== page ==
[alpha]lpha-Alkyl-[omega]-Hydroxypoly (Oxypropylene) and/or Poly (Oxyethylene) Polymers Where the Alkyl Chain Contains a Minimum of Six Carbons etc.; Exemption From the Requirement of a Tolerance
This regulation establishes an exemption from the requirement of a tolerance for residues of [alpha]-alkyl-[omega]-hydroxypoly (oxypropylene) and/or poly (oxyethylene) polymers where the alkyl chain contains a minimum of six carbons, and [alpha]-alkyl-[omega]- hydroxypoly (oxypropylene) and/or poly (oxyethylene) polymers where the alkyl chain contains a minimum of six carbons and a minimum number average molecular weight (in amu) 1,100 (hereinafter referred to as ``AAAs'' (alkyl alcohol alkoxylates) when used as an inert ingredient as a surfactant in pesticide formulations in growing crops without limitations. Akzo Nobel Surface Chemistry submitted a petition to EPA under the Federal Food, Drug, and Cosmetic Act (FFDCA), requesting an amendment to an existing requirement of a tolerance. This regulation eliminates the need to establish a maximum permissible level for residues of AAAs.
Uniform National Discharge Standards for Vessels of the Armed Forces-Phase II
The U.S. Environmental Protection Agency (EPA) and the U.S. Department of Defense (DoD) are proposing performance standards for certain discharges incidental to the normal operation of a vessel of the Armed Forces into the navigable waters of the United States, the territorial seas, and the contiguous zone. The proposed standards would reduce the adverse environmental impacts associated with the discharges, stimulate the development of improved pollution control devices, and advance the development of environmentally sound ships by the Armed Forces. The proposed standards are designed to be consistent with the effluent limitations included in the recently issued National Pollutant Discharge Elimination System (NPDES) general permit for discharges incidental to the normal operation of a non-military vessel.
Standards of Performance for New Residential Wood Heaters, New Residential Hydronic Heaters and Forced-Air Furnaces, and New Residential Masonry Heaters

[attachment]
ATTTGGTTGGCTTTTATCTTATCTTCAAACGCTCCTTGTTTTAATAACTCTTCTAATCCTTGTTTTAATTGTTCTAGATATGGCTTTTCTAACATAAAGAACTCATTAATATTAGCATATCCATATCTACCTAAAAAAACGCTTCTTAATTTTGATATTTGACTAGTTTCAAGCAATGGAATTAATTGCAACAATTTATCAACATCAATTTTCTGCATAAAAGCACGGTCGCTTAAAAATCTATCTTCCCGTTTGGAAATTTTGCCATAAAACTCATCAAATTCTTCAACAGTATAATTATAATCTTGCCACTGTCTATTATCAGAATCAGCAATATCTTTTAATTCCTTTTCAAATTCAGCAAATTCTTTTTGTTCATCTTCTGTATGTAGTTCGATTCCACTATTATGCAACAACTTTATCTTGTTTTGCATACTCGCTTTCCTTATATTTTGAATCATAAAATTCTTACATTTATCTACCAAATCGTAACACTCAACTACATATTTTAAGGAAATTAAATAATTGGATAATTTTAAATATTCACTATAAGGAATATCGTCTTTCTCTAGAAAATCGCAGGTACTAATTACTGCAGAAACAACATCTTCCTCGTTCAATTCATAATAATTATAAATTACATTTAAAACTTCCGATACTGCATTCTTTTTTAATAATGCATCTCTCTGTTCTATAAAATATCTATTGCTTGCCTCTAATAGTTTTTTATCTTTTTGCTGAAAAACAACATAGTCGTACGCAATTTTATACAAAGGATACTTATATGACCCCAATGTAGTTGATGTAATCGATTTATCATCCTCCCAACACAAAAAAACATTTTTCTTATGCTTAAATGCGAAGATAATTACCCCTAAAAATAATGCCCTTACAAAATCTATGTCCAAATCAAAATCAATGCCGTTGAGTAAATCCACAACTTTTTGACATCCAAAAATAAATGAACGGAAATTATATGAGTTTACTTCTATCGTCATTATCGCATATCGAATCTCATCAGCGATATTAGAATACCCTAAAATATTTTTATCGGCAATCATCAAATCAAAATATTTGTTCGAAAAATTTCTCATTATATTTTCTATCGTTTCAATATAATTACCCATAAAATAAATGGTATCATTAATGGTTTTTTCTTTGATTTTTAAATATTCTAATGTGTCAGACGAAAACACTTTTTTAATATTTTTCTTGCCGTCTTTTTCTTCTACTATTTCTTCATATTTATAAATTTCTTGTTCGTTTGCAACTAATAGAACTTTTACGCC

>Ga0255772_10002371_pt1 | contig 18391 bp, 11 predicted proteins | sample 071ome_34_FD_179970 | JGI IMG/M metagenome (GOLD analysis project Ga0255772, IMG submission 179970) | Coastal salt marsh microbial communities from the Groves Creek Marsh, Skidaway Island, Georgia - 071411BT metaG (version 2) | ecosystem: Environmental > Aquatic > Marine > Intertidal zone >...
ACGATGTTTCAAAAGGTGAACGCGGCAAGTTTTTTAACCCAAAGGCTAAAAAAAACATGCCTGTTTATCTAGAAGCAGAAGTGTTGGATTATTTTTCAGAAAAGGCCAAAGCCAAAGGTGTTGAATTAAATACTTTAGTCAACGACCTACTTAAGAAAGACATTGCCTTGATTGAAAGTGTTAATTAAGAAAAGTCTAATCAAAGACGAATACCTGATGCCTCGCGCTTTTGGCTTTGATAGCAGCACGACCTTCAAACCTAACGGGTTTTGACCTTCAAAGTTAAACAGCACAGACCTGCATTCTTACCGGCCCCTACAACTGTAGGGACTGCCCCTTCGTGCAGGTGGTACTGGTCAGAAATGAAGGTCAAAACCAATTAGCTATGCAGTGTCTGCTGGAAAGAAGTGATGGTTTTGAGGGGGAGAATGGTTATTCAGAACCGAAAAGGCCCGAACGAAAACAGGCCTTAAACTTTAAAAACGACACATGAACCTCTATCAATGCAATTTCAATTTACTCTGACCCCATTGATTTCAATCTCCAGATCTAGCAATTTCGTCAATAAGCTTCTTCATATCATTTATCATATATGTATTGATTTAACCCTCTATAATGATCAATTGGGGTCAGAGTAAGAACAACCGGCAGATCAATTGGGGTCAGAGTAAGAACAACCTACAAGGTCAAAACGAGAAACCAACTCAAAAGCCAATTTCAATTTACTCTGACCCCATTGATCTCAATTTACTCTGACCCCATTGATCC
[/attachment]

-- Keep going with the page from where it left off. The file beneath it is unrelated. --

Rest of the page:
The EPA is proposing to amend the Standards of Performance for New Residential Wood Heaters and to add two new subparts: Standards of Performance for New Residential Hydronic Heaters and Forced-Air Furnaces and Standards of Performance for New Residential Masonry Heaters. This proposal is aimed at achieving several objectives for new residential wood heaters and other wood-burning appliances, including applying updated emission limits that reflect the current best systems of emission reduction; eliminating exemptions over a broad suite of residential wood combustion devices; strengthening test methods as appropriate; and streamlining the certification process. This proposal does not include any requirements for heaters solely fired by gas, oil or coal. In addition, it does not include any requirements associated with appliances that are already in use. The EPA continues to encourage state, local, tribal, and consumer efforts to changeout (replace) older heaters with newer, cleaner, more efficient heaters, but that is not part of this federal rulemaking. Particulate pollution from wood heaters is a significant national air pollution problem and human health issue. Health benefits associated with these proposed regulations are valued to be much greater than the cost to manufacture cleaner, lower emitting appliances. These proposed regulations would significantly reduce particulate matter (PM) emissions and many other pollutants from these appliances, including carbon monoxide (CO), volatile organic compounds (VOC), and hazardous air pollutants (HAP). Emissions from wood stoves occur near ground level in residential communities across the country, and setting these new requirements for cleaner stoves into the future will result in substantial reductions in exposure and improved public health.